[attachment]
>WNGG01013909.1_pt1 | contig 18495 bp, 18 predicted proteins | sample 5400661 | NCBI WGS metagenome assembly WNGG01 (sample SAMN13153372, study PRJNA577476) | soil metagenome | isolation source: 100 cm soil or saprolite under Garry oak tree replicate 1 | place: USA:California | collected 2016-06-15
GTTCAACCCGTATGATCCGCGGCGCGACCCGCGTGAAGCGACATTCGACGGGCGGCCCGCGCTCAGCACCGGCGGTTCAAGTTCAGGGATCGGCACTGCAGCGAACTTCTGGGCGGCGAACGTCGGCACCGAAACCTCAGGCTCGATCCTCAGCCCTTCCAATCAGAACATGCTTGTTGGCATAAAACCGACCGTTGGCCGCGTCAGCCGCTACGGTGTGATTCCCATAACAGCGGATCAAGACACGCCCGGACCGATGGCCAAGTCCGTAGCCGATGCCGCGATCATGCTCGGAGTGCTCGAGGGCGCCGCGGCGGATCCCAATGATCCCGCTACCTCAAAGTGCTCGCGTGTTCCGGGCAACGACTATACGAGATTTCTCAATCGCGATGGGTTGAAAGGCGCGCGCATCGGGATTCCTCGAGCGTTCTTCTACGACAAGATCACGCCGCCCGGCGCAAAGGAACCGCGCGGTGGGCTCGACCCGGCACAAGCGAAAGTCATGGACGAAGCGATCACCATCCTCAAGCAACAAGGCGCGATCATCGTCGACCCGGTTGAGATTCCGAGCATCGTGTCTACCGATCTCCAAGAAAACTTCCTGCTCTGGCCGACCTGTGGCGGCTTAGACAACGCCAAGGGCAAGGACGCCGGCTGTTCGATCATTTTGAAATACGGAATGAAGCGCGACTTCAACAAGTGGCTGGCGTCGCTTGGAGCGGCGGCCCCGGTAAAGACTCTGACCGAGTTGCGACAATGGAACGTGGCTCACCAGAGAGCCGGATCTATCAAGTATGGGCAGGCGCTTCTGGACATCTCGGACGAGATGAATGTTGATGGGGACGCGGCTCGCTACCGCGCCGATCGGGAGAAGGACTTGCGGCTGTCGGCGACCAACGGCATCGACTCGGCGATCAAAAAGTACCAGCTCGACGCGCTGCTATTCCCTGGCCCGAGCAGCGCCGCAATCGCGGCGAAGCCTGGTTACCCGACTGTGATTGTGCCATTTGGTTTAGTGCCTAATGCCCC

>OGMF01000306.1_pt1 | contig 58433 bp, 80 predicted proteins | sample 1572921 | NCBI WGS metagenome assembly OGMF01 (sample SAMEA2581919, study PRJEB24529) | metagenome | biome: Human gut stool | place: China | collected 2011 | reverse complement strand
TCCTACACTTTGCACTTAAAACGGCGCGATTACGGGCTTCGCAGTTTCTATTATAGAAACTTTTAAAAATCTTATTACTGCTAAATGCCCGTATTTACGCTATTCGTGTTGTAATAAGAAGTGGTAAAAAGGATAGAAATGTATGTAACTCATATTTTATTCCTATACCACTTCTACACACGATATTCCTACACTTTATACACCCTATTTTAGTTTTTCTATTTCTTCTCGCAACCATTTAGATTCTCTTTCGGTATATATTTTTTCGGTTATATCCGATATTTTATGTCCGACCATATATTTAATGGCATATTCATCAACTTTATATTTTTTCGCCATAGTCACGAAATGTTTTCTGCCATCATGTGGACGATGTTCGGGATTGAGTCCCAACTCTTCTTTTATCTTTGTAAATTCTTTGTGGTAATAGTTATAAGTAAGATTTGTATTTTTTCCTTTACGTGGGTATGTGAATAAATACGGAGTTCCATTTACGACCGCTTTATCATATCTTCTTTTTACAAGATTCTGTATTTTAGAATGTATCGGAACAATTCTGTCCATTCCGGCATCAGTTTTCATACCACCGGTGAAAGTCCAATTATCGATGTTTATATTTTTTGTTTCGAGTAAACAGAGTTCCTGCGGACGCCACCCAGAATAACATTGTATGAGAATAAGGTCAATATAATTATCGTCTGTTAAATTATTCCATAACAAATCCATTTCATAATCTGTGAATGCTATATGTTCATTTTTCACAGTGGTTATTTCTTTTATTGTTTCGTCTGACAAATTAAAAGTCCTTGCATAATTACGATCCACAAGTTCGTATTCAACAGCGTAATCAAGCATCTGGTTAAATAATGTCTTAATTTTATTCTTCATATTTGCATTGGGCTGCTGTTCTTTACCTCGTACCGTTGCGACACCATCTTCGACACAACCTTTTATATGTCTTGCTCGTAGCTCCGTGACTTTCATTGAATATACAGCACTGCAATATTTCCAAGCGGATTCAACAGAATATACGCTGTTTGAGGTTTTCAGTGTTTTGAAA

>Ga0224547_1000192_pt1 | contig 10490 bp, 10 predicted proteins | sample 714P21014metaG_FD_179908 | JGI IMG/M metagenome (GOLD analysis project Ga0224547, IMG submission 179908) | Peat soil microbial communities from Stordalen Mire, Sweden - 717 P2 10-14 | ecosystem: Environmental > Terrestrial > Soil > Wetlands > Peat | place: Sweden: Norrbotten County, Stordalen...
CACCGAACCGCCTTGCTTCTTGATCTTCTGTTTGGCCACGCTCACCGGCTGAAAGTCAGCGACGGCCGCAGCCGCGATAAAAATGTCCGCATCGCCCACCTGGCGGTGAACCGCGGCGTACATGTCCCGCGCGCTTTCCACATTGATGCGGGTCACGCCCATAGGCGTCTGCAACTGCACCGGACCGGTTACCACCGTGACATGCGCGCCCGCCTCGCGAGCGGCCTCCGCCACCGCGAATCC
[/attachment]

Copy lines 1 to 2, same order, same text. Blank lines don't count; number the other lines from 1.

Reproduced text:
>WNGG01013909.1_pt1 | contig 18495 bp, 18 predicted proteins | sample 5400661 | NCBI WGS metagenome assembly WNGG01 (sample SAMN13153372, study PRJNA577476) | soil metagenome | isolation source: 100 cm soil or saprolite under Garry oak tree replicate 1 | place: USA:California | collected 2016-06-15
GTTCAACCCGTATGATCCGCGGCGCGACCCGCGTGAAGCGACATTCGACGGGCGGCCCGCGCTCAGCACCGGCGGTTCAAGTTCAGGGATCGGCACTGCAGCGAACTTCTGGGCGGCGAACGTCGGCACCGAAACCTCAGGCTCGATCCTCAGCCCTTCCAATCAGAACATGCTTGTTGGCATAAAACCGACCGTTGGCCGCGTCAGCCGCTACGGTGTGATTCCCATAACAGCGGATCAAGACACGCCCGGACCGATGGCCAAGTCCGTAGCCGATGCCGCGATCATGCTCGGAGTGCTCGAGGGCGCCGCGGCGGATCCCAATGATCCCGCTACCTCAAAGTGCTCGCGTGTTCCGGGCAACGACTATACGAGATTTCTCAATCGCGATGGGTTGAAAGGCGCGCGCATCGGGATTCCTCGAGCGTTCTTCTACGACAAGATCACGCCGCCCGGCGCAAAGGAACCGCGCGGTGGGCTCGACCCGGCACAAGCGAAAGTCATGGACGAAGCGATCACCATCCTCAAGCAACAAGGCGCGATCATCGTCGACCCGGTTGAGATTCCGAGCATCGTGTCTACCGATCTCCAAGAAAACTTCCTGCTCTGGCCGACCTGTGGCGGCTTAGACAACGCCAAGGGCAAGGACGCCGGCTGTTCGATCATTTTGAAATACGGAATGAAGCGCGACTTCAACAAGTGGCTGGCGTCGCTTGGAGCGGCGGCCCCGGTAAAGACTCTGACCGAGTTGCGACAATGGAACGTGGCTCACCAGAGAGCCGGATCTATCAAGTATGGGCAGGCGCTTCTGGACATCTCGGACGAGATGAATGTTGATGGGGACGCGGCTCGCTACCGCGCCGATCGGGAGAAGGACTTGCGGCTGTCGGCGACCAACGGCATCGACTCGGCGATCAAAAAGTACCAGCTCGACGCGCTGCTATTCCCTGGCCCGAGCAGCGCCGCAATCGCGGCGAAGCCTGGTTACCCGACTGTGATTGTGCCATTTGGTTTAGTGCCTAATGCCCC